The action in the book is pleasantly spread along with the personal dilemma for Mary. This series seems to be perfectly designed for young adults with hidden agendas of moral quandaries.


The Hunger Games by Suzanne Collins


Genre: Fantasy
Subject: government control, manipulation
Setting: Panem
Main Characters: Katniss Everdeen, Peeta Mellark, Gale Hawthorne, Cinna, Haymitch Abernathy
Series: yes, #1 Hunger Games
Dates Read: April 5 - April 6
Number of pages: 485
Off the Shelf (pre-2012)? Source?: yes, Audio stockpile
Category for 12 in 12 challenge: Speech class

There have been so many reviews telling the plot/story of the Hunger Games, I'll forego that and just give my impressions.

I was reluctant to read this book because there seem to be so much hype that I couldn't believe that it could live up to it. So when I "read" this book I was extremely surprised. The story is told in the first person character of Katniss Everdeen. I listened to an audio version narrated by Carolyn McCormick and felt that I was really experiencing the events through her eyes. I felt the horror of hearing her little sister's name called, the disgust at the behavior of Haymitch Abernathy, but most of all I really felt her aloneness when she was fighting for her life.

The writing was superb, the characters well-defined, story engaging - all in all, a truly excellent book, IMO. Glad I've got the next one already in my hot little hands because I loved this one!


Lord Sunday by Garth Nix

Genre: Fantasy
Setting: the House, Imcomparable Gardens
Main Characters: Arthur Penhaligan, Suzie Turquoise Blue, Lord Sunday
Series: yes, #7 Keys to the Kingdom
Dates Read: April 3 - April 4
Number of pages: 320
Off the Shelf (pre-2012)? Source?: yes, Audio Stockpile
Category for 12 in 12 challenge: Leftover

Arthur Penhaligan is nearing the end of his quest. He has conquered all the immortal trustees except for Lord Sunday and has in his possession the first six keys to the kingdom. Arthur is still struggling with his transformation from human to denizen.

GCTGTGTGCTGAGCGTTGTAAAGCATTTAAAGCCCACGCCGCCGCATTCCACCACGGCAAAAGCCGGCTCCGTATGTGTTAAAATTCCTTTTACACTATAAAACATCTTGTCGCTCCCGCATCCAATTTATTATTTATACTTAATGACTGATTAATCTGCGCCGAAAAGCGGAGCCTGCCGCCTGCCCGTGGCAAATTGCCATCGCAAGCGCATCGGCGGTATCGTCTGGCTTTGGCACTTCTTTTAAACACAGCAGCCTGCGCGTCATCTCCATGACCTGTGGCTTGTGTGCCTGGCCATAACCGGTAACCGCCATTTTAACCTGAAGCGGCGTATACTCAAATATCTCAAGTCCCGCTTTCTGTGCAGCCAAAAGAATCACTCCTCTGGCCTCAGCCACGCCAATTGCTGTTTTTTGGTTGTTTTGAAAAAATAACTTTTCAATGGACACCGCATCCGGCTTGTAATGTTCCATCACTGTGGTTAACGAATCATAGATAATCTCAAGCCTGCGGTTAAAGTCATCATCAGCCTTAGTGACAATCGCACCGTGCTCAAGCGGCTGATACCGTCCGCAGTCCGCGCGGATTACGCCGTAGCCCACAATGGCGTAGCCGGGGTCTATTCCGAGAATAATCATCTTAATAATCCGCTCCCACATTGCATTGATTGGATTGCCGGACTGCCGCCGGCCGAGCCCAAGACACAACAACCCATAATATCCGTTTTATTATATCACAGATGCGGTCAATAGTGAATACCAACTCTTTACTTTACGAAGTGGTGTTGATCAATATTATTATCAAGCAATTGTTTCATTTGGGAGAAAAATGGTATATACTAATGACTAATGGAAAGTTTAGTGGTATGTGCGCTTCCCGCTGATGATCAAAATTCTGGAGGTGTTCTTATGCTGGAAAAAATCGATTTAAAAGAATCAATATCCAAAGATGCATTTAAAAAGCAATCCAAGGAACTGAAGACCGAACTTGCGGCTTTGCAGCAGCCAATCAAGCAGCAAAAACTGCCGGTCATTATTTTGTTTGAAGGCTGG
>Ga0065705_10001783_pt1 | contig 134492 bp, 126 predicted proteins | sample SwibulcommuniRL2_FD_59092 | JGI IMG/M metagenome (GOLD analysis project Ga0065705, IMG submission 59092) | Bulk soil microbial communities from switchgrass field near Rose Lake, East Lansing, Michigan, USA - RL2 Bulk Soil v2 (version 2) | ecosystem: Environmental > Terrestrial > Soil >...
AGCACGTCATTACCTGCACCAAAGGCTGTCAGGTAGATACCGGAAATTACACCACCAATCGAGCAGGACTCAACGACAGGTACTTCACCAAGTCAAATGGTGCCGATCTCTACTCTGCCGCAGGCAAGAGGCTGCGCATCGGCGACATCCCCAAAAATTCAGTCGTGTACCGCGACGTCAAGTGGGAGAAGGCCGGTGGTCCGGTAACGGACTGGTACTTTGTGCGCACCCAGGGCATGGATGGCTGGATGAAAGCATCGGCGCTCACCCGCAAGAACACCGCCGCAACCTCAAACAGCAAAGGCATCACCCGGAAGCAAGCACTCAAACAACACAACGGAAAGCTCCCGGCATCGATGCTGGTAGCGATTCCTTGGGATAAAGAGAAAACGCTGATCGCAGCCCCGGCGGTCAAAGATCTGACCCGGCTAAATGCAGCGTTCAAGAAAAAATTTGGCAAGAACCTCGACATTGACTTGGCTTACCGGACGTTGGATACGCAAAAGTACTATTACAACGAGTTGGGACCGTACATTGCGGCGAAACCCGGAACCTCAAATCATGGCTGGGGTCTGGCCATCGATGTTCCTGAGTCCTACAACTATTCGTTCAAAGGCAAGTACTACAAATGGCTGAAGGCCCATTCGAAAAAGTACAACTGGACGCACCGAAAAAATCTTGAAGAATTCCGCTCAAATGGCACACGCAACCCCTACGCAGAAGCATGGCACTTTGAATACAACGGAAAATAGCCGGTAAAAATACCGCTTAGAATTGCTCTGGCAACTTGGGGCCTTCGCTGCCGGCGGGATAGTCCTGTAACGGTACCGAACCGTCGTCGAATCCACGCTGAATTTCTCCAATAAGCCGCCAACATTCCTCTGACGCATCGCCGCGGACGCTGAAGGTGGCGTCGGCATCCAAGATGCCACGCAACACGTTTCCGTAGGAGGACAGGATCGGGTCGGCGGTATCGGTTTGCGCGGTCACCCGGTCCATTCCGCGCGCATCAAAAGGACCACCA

The story which completes the adventures of Lord Arthur, the rightful heir of the Architect, has numerous twists and turns not just for Arthur but his friends as well.

The interesting conclusion definitely brings the finale of the series to an unexpected but satisfactory end. Loved the series.


Superior Saturday by Garth Nix

Genre: Fantasy
Setting: the House
Main Characters: Arthur Penhaligan, Suzie Turquoise Blue, Lady Saturday
Series: yes, #6 Keys to the Kingdom
Dates Read: April 2
Number of pages: 278
Off the Shelf (pre-2012)? Source?: yes, Audio stockpile
Category for 12 in 12 challenge: Math class

Arthur Penhaligan , Rightful Heir of the Architect, has successfully defeated 5 of the immortal Trustees (Monday through Friday). But now he must tackle the two strongest of the Trustees and starting with Superior Saturday, the most powerful Sorceress in the House. Saturday is attempting to destroy the Lower House while reaching for the Incomparable Gardens above the Upper House occupied by Lord Sunday.

As Arthur prepares for his next adventure, he realizes that Superior Saturday's actions are threatening his home on Earth and he has to stop time there to prevent a nuclear attack. Every time Arthur uses his magical powers from the Keys he has in his possession, he gets closer and closer to losing his humanity and turning into a Denizen. He struggles with this loss of identity, trying to do what is needed but trying to maintain his personality and humanity as well.

While searching for the 6th part of the Will, Arthur makes use of the special talents of the rats who can travel between realms easily, after determining where the Will is, he proceeds on his quest. Arthur must succeed before Saturday destroys the House and therefore the secondary Realms which include Earth.

This book was my least favorite of the series in that there was little originality to the story. Garth Nix seems to be patterning the books on the Seven Deadly sins and this book would have Saturday being the sin of Lust. A bit of a stretch with his "yearning" to reach the Incomparable Gardens and Sunday's position of power. It seems that if Saturday was the most powerful Sorceress, we would have had a great deal more action and struggles than what appeared here.

Still a fun read and a decent prelude to the finish.